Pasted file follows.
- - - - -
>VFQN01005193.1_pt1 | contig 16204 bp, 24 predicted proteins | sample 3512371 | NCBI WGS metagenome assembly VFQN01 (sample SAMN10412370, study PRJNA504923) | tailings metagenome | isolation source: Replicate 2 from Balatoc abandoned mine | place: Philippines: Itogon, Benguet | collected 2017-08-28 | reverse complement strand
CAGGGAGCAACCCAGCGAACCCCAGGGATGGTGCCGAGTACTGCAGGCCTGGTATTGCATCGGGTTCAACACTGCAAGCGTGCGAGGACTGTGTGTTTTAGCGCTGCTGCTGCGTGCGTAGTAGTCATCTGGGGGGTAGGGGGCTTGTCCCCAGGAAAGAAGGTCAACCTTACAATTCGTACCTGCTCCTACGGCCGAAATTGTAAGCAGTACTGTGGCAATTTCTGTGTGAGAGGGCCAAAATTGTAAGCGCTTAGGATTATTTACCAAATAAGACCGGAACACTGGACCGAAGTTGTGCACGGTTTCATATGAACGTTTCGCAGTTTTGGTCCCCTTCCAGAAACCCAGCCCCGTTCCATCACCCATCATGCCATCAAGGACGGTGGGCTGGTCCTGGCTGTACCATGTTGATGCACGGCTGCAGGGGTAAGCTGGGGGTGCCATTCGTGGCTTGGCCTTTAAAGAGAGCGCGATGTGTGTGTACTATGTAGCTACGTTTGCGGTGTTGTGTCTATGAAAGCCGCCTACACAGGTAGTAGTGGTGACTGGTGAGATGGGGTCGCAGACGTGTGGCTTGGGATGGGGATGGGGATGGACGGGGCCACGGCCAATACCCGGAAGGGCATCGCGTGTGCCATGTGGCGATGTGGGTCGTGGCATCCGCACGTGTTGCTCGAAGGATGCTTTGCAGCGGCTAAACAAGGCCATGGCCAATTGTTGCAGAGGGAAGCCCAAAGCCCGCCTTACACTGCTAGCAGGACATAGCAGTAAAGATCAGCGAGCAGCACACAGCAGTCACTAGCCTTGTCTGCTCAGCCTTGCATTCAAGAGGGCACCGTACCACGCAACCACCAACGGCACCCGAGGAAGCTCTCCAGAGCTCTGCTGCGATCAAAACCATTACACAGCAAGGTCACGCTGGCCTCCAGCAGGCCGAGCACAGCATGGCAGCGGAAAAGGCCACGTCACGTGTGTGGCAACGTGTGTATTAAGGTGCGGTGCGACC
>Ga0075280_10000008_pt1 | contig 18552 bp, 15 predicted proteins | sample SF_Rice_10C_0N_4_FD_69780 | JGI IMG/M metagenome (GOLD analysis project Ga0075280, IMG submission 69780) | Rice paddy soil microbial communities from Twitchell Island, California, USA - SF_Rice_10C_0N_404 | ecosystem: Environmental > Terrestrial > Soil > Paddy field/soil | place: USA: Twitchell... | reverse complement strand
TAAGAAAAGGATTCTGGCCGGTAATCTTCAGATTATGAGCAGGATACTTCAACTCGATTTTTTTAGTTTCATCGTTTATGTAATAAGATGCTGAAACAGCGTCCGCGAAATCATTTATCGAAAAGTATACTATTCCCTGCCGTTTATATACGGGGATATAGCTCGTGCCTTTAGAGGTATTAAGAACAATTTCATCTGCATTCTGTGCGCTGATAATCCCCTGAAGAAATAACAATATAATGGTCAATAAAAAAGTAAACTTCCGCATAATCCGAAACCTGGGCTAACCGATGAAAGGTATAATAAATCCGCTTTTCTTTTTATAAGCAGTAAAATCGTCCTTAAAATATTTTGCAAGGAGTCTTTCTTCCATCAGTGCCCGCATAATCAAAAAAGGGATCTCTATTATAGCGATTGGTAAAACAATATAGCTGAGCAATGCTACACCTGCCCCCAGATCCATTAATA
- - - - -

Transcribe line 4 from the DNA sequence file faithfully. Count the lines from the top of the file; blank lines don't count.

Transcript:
TAAGAAAAGGATTCTGGCCGGTAATCTTCAGATTATGAGCAGGATACTTCAACTCGATTTTTTTAGTTTCATCGTTTATGTAATAAGATGCTGAAACAGCGTCCGCGAAATCATTTATCGAAAAGTATACTATTCCCTGCCGTTTATATACGGGGATATAGCTCGTGCCTTTAGAGGTATTAAGAACAATTTCATCTGCATTCTGTGCGCTGATAATCCCCTGAAGAAATAACAATATAATGGTCAATAAAAAAGTAAACTTCCGCATAATCCGAAACCTGGGCTAACCGATGAAAGGTATAATAAATCCGCTTTTCTTTTTATAAGCAGTAAAATCGTCCTTAAAATATTTTGCAAGGAGTCTTTCTTCCATCAGTGCCCGCATAATCAAAAAAGGGATCTCTATTATAGCGATTGGTAAAACAATATAGCTGAGCAATGCTACACCTGCCCCCAGATCCATTAATA